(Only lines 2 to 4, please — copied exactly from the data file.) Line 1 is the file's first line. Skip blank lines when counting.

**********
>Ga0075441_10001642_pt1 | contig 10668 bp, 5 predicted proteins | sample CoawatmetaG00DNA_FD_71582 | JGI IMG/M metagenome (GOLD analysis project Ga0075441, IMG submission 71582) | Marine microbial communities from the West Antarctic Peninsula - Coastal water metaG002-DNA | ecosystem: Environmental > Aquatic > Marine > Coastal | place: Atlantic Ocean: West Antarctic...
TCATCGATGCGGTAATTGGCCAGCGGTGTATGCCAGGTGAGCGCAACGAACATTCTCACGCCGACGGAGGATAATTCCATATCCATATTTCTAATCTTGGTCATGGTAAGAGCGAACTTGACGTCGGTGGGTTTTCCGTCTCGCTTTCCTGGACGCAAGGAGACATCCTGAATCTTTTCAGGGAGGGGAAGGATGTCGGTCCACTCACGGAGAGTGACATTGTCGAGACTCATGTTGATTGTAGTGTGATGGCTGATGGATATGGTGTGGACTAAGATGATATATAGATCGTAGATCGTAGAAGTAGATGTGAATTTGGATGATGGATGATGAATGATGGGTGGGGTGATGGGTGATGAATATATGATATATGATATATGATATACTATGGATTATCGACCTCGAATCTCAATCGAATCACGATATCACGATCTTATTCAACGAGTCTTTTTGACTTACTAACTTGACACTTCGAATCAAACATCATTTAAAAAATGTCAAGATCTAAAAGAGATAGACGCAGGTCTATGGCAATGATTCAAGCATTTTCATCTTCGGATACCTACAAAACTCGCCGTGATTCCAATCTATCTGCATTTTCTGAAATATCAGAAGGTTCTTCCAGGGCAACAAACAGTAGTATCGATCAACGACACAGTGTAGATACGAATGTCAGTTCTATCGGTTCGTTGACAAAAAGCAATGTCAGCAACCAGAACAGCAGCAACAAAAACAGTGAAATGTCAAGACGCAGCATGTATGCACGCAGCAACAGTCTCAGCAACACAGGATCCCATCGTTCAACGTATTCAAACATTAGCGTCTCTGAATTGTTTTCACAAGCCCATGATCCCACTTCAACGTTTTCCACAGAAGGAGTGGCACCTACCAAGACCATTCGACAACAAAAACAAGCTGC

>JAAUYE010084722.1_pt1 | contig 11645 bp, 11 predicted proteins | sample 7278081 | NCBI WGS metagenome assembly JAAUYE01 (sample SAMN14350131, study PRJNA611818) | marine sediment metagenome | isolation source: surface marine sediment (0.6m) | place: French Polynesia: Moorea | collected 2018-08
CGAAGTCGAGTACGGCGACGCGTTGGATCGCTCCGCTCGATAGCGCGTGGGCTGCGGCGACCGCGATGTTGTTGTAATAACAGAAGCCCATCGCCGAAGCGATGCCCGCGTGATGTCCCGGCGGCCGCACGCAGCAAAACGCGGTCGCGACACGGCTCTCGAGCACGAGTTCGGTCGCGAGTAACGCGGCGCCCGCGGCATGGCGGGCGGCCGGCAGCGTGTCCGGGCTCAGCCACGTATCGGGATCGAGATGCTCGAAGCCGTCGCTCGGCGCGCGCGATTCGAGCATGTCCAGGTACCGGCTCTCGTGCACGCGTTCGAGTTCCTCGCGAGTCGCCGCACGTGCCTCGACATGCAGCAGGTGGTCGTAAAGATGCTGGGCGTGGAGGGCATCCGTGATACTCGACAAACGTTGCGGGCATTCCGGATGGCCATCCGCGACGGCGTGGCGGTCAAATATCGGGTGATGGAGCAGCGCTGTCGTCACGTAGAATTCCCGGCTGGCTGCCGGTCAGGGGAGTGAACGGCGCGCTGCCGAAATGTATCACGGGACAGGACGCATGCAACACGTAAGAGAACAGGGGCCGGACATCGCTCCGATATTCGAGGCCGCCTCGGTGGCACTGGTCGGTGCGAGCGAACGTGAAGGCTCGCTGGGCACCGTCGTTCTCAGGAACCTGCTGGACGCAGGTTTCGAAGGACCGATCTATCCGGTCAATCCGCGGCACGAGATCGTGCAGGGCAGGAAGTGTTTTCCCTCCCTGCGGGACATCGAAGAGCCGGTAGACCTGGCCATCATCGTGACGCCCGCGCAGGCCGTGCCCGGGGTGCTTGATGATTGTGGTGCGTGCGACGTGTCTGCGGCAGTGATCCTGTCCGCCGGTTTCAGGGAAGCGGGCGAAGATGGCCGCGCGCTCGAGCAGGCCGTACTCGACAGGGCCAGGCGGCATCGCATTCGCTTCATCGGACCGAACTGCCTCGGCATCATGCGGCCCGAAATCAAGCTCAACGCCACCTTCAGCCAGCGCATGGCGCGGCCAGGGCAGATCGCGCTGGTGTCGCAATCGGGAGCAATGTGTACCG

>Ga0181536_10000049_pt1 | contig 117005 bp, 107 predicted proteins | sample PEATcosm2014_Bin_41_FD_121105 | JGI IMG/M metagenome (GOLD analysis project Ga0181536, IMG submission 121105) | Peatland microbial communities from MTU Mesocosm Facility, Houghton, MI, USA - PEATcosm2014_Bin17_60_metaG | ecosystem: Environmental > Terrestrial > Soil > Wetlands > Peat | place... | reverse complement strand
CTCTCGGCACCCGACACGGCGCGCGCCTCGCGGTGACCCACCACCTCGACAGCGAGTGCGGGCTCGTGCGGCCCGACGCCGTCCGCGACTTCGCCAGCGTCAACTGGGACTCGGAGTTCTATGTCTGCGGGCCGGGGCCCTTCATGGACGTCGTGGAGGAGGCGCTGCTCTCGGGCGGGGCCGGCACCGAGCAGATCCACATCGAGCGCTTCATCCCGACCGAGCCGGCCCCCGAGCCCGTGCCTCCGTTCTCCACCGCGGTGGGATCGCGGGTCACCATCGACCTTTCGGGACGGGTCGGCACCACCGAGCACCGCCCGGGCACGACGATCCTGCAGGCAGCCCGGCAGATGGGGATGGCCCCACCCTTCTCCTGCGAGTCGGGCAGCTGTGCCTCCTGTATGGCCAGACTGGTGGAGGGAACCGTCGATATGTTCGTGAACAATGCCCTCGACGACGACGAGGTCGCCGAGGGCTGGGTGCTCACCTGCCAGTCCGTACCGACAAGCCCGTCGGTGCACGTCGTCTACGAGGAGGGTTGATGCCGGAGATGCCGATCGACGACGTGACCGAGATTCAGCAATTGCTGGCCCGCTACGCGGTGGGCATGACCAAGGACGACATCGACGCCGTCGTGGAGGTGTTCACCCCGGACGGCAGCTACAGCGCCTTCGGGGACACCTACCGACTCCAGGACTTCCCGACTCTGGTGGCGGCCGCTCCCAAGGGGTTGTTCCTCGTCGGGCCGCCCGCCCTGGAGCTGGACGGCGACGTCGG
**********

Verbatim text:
TCATCGATGCGGTAATTGGCCAGCGGTGTATGCCAGGTGAGCGCAACGAACATTCTCACGCCGACGGAGGATAATTCCATATCCATATTTCTAATCTTGGTCATGGTAAGAGCGAACTTGACGTCGGTGGGTTTTCCGTCTCGCTTTCCTGGACGCAAGGAGACATCCTGAATCTTTTCAGGGAGGGGAAGGATGTCGGTCCACTCACGGAGAGTGACATTGTCGAGACTCATGTTGATTGTAGTGTGATGGCTGATGGATATGGTGTGGACTAAGATGATATATAGATCGTAGATCGTAGAAGTAGATGTGAATTTGGATGATGGATGATGAATGATGGGTGGGGTGATGGGTGATGAATATATGATATATGATATATGATATACTATGGATTATCGACCTCGAATCTCAATCGAATCACGATATCACGATCTTATTCAACGAGTCTTTTTGACTTACTAACTTGACACTTCGAATCAAACATCATTTAAAAAATGTCAAGATCTAAAAGAGATAGACGCAGGTCTATGGCAATGATTCAAGCATTTTCATCTTCGGATACCTACAAAACTCGCCGTGATTCCAATCTATCTGCATTTTCTGAAATATCAGAAGGTTCTTCCAGGGCAACAAACAGTAGTATCGATCAACGACACAGTGTAGATACGAATGTCAGTTCTATCGGTTCGTTGACAAAAAGCAATGTCAGCAACCAGAACAGCAGCAACAAAAACAGTGAAATGTCAAGACGCAGCATGTATGCACGCAGCAACAGTCTCAGCAACACAGGATCCCATCGTTCAACGTATTCAAACATTAGCGTCTCTGAATTGTTTTCACAAGCCCATGATCCCACTTCAACGTTTTCCACAGAAGGAGTGGCACCTACCAAGACCATTCGACAACAAAAACAAGCTGC

>JAAUYE010084722.1_pt1 | contig 11645 bp, 11 predicted proteins | sample 7278081 | NCBI WGS metagenome assembly JAAUYE01 (sample SAMN14350131, study PRJNA611818) | marine sediment metagenome | isolation source: surface marine sediment (0.6m) | place: French Polynesia: Moorea | collected 2018-08
CGAAGTCGAGTACGGCGACGCGTTGGATCGCTCCGCTCGATAGCGCGTGGGCTGCGGCGACCGCGATGTTGTTGTAATAACAGAAGCCCATCGCCGAAGCGATGCCCGCGTGATGTCCCGGCGGCCGCACGCAGCAAAACGCGGTCGCGACACGGCTCTCGAGCACGAGTTCGGTCGCGAGTAACGCGGCGCCCGCGGCATGGCGGGCGGCCGGCAGCGTGTCCGGGCTCAGCCACGTATCGGGATCGAGATGCTCGAAGCCGTCGCTCGGCGCGCGCGATTCGAGCATGTCCAGGTACCGGCTCTCGTGCACGCGTTCGAGTTCCTCGCGAGTCGCCGCACGTGCCTCGACATGCAGCAGGTGGTCGTAAAGATGCTGGGCGTGGAGGGCATCCGTGATACTCGACAAACGTTGCGGGCATTCCGGATGGCCATCCGCGACGGCGTGGCGGTCAAATATCGGGTGATGGAGCAGCGCTGTCGTCACGTAGAATTCCCGGCTGGCTGCCGGTCAGGGGAGTGAACGGCGCGCTGCCGAAATGTATCACGGGACAGGACGCATGCAACACGTAAGAGAACAGGGGCCGGACATCGCTCCGATATTCGAGGCCGCCTCGGTGGCACTGGTCGGTGCGAGCGAACGTGAAGGCTCGCTGGGCACCGTCGTTCTCAGGAACCTGCTGGACGCAGGTTTCGAAGGACCGATCTATCCGGTCAATCCGCGGCACGAGATCGTGCAGGGCAGGAAGTGTTTTCCCTCCCTGCGGGACATCGAAGAGCCGGTAGACCTGGCCATCATCGTGACGCCCGCGCAGGCCGTGCCCGGGGTGCTTGATGATTGTGGTGCGTGCGACGTGTCTGCGGCAGTGATCCTGTCCGCCGGTTTCAGGGAAGCGGGCGAAGATGGCCGCGCGCTCGAGCAGGCCGTACTCGACAGGGCCAGGCGGCATCGCATTCGCTTCATCGGACCGAACTGCCTCGGCATCATGCGGCCCGAAATCAAGCTCAACGCCACCTTCAGCCAGCGCATGGCGCGGCCAGGGCAGATCGCGCTGGTGTCGCAATCGGGAGCAATGTGTACCG